One and Two
- Katherine McLaughlin
- 25 January 2016
Kiernan Shipka shines in the first narrative feature from Andrew Droz Palermo
The startlingly beautiful debut solo feature from Andrew Droz Palermo (who co-directed the award-winning documentary Rich Hill) exists in the same magical realist realm as Benh Zeitlin’s Beasts of the Southern Wild, while its superpower imagery bears comparison to Josh Trank’s Chronicle and its darker moments recall Chad Crawford Kinkle’s excellent Jug Face. This coming-of-ager is concerned with family, abuse, poverty and homelessness and, though it sadly loses its way in the latter half, it does mark out a bright new talent.
Tranquil images of an isolated farmhouse where a family appear to be harmoniously living off the land are suddenly shattered when it is revealed they inhabit a strange hinterland fenced off from the rest of society. This revelation is soon followed by siblings Eva (Kiernan Shipka – aka Mad Men’s Sally Draper) and Zac (Timothée Chalamet) testing out newfound powers of teleportation, which induce severe attacks in their mother Elizabeth (Elizabeth Reaser – turning in an affecting performance). When their father Daniel (Grant Bowler) realises he lashes out and forbids them to do it again. But the temptation is too great for Eva who, in an act of defiance, after an upsetting encounter with her father, pushes her powers to the limit in order to leave the family farm.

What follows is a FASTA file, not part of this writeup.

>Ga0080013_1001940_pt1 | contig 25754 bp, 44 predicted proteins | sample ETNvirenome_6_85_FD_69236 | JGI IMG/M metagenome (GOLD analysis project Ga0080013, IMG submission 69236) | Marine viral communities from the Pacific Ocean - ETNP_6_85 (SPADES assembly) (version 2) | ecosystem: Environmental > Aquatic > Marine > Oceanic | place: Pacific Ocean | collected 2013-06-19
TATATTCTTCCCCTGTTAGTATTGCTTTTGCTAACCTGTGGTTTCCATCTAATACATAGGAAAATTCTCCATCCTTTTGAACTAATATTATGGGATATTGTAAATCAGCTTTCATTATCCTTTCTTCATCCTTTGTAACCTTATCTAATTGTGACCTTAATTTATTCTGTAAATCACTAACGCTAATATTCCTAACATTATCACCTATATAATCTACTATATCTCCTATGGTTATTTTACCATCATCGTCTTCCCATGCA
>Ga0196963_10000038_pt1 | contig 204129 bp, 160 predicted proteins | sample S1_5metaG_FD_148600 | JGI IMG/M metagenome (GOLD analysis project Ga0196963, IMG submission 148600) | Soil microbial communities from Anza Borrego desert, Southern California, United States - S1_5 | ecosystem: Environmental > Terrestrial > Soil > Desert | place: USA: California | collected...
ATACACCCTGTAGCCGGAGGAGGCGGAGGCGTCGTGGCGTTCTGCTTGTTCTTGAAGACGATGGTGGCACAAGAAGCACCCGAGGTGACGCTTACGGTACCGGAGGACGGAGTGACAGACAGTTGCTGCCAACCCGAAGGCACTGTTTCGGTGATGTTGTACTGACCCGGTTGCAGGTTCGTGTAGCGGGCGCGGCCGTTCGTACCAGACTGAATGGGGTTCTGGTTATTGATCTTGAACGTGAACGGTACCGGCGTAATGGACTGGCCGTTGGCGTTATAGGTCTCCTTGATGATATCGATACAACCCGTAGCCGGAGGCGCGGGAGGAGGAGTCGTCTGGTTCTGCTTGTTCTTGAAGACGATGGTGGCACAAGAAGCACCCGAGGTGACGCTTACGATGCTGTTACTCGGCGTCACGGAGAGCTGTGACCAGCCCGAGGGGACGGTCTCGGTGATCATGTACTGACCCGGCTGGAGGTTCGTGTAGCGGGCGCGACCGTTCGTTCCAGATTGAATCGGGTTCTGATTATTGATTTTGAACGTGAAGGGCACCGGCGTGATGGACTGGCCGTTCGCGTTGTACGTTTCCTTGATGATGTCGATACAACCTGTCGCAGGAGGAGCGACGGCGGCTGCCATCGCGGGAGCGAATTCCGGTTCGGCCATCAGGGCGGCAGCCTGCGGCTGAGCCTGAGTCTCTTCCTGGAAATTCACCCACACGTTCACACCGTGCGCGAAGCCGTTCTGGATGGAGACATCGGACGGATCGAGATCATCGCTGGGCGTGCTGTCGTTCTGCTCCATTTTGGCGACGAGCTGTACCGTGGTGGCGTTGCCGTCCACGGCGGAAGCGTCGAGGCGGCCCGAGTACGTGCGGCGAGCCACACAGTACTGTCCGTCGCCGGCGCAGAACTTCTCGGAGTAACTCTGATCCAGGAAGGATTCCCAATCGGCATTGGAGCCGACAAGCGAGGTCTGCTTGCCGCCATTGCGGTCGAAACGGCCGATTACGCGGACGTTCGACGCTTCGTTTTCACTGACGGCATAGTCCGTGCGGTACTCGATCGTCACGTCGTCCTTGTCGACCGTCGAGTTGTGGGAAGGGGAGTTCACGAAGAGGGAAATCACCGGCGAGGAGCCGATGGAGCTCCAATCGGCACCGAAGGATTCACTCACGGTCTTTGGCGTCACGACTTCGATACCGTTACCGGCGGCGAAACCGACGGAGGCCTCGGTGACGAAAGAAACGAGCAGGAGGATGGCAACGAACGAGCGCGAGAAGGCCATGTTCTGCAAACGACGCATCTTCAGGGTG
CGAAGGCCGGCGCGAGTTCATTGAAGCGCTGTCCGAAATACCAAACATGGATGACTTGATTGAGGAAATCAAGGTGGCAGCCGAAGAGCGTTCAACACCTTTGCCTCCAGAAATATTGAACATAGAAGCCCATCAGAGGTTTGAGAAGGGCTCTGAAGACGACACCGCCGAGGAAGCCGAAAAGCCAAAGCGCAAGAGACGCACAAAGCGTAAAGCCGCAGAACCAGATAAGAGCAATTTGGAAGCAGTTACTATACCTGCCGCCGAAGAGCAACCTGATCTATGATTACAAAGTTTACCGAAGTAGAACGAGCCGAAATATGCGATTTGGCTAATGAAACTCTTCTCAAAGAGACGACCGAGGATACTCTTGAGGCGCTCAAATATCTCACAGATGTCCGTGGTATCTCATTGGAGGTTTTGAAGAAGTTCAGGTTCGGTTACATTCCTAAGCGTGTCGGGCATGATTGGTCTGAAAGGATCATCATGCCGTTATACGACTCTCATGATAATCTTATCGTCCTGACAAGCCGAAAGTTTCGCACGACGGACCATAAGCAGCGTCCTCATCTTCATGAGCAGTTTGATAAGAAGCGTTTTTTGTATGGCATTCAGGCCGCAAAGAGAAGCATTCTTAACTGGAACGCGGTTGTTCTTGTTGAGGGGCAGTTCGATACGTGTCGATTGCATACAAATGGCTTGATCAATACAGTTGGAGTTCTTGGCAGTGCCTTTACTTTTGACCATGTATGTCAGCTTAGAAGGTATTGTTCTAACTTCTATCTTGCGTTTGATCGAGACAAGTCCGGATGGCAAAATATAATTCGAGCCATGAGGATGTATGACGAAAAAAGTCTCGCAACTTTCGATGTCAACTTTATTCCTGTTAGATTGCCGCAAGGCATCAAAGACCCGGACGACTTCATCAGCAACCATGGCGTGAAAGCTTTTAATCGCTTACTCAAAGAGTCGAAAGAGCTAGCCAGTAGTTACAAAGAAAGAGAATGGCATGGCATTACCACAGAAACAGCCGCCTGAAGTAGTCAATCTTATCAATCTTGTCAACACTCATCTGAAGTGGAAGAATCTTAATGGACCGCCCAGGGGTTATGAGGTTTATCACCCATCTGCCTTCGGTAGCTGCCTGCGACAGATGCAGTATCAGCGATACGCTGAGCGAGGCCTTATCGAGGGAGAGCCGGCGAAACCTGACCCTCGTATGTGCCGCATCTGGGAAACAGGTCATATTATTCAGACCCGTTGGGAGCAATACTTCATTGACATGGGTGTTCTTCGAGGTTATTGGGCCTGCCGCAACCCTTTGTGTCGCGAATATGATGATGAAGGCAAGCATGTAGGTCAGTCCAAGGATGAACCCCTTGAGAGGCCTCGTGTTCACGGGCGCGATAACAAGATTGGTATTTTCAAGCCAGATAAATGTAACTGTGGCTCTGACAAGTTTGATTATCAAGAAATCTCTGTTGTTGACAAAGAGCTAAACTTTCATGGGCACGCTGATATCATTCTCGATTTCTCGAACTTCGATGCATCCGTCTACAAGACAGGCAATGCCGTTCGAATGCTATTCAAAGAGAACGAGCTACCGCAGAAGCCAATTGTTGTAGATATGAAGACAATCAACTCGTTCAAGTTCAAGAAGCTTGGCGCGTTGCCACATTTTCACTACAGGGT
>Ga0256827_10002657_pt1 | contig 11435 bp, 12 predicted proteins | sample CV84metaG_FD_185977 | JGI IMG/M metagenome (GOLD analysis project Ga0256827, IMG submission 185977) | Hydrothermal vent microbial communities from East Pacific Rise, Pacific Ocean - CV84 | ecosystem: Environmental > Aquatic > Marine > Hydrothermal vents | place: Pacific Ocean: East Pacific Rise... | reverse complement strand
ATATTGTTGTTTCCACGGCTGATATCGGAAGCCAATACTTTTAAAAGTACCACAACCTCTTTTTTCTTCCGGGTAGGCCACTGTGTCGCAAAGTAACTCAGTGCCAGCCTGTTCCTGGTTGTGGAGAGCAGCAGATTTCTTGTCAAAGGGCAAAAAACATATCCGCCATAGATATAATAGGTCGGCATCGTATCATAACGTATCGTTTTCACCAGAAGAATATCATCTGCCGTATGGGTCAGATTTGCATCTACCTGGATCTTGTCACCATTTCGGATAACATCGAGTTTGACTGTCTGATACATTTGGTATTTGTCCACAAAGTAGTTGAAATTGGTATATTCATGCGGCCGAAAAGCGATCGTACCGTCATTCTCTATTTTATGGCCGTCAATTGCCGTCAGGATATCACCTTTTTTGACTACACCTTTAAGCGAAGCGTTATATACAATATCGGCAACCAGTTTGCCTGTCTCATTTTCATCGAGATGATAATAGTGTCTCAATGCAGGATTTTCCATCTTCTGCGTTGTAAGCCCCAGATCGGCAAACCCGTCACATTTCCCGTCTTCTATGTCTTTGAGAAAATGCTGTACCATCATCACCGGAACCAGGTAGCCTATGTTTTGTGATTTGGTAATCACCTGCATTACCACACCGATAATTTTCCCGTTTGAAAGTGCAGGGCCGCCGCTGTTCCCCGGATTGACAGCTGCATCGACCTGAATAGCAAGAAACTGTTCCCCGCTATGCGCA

Droz Palermo (who’s best known as the cinematographer who shot You’re Next) doesn’t waste time explaining the weird reality he has created, where a family pray to an unknown deity and speak of mysterious prophecies. And though ambiguity is part of its charm, One and Two does leave you questioning why the teens don’t use their powers to protect themselves from harm. Shipka – who has the most to do – is particularly captivating, but strong performances across the board render this a frequently involving and moving experience, with the endearing chemistry between the screen siblings making their bond wholly believable.
Limited release from Fri 29 Jan.